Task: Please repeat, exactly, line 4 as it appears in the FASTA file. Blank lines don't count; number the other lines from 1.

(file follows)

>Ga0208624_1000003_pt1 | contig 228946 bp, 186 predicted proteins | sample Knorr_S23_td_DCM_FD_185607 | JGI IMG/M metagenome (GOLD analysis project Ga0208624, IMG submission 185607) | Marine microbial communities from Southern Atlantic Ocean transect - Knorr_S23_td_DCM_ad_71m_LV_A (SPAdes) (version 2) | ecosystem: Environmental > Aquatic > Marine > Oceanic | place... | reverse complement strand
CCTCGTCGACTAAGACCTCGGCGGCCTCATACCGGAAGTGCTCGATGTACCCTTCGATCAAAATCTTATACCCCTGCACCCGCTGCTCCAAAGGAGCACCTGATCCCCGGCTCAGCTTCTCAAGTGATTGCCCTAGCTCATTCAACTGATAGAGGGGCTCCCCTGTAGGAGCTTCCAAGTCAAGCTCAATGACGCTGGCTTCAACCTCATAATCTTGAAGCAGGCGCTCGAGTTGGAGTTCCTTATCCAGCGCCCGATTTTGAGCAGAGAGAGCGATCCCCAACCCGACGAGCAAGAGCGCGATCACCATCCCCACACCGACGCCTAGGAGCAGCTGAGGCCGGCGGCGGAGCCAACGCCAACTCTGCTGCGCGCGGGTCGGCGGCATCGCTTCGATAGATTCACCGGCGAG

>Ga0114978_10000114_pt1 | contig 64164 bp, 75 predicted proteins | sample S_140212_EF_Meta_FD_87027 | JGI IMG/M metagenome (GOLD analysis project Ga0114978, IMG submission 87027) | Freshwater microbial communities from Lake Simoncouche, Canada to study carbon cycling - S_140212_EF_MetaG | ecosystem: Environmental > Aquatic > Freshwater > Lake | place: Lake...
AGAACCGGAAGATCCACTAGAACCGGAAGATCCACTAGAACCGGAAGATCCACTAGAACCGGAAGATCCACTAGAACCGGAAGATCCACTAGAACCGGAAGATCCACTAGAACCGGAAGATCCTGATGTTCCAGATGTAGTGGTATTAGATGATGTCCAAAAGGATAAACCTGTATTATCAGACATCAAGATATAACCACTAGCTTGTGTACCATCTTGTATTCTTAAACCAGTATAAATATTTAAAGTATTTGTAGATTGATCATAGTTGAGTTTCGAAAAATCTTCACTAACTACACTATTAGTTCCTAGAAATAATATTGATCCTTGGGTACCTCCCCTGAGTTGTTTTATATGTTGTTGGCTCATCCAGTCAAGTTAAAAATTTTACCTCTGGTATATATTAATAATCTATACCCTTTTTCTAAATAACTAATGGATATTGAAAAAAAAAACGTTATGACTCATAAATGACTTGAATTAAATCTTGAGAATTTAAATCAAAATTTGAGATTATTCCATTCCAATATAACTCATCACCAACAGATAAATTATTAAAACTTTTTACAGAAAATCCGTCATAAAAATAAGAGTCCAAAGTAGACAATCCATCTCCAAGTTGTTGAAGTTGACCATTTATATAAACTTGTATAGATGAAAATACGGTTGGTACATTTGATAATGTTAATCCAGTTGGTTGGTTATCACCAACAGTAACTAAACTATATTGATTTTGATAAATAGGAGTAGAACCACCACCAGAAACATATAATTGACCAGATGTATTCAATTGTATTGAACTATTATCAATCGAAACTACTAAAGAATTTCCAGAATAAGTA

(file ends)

AGAACCGGAAGATCCACTAGAACCGGAAGATCCACTAGAACCGGAAGATCCACTAGAACCGGAAGATCCACTAGAACCGGAAGATCCACTAGAACCGGAAGATCCACTAGAACCGGAAGATCCTGATGTTCCAGATGTAGTGGTATTAGATGATGTCCAAAAGGATAAACCTGTATTATCAGACATCAAGATATAACCACTAGCTTGTGTACCATCTTGTATTCTTAAACCAGTATAAATATTTAAAGTATTTGTAGATTGATCATAGTTGAGTTTCGAAAAATCTTCACTAACTACACTATTAGTTCCTAGAAATAATATTGATCCTTGGGTACCTCCCCTGAGTTGTTTTATATGTTGTTGGCTCATCCAGTCAAGTTAAAAATTTTACCTCTGGTATATATTAATAATCTATACCCTTTTTCTAAATAACTAATGGATATTGAAAAAAAAAACGTTATGACTCATAAATGACTTGAATTAAATCTTGAGAATTTAAATCAAAATTTGAGATTATTCCATTCCAATATAACTCATCACCAACAGATAAATTATTAAAACTTTTTACAGAAAATCCGTCATAAAAATAAGAGTCCAAAGTAGACAATCCATCTCCAAGTTGTTGAAGTTGACCATTTATATAAACTTGTATAGATGAAAATACGGTTGGTACATTTGATAATGTTAATCCAGTTGGTTGGTTATCACCAACAGTAACTAAACTATATTGATTTTGATAAATAGGAGTAGAACCACCACCAGAAACATATAATTGACCAGATGTATTCAATTGTATTGAACTATTATCAATCGAAACTACTAAAGAATTTCCAGAATAAGTA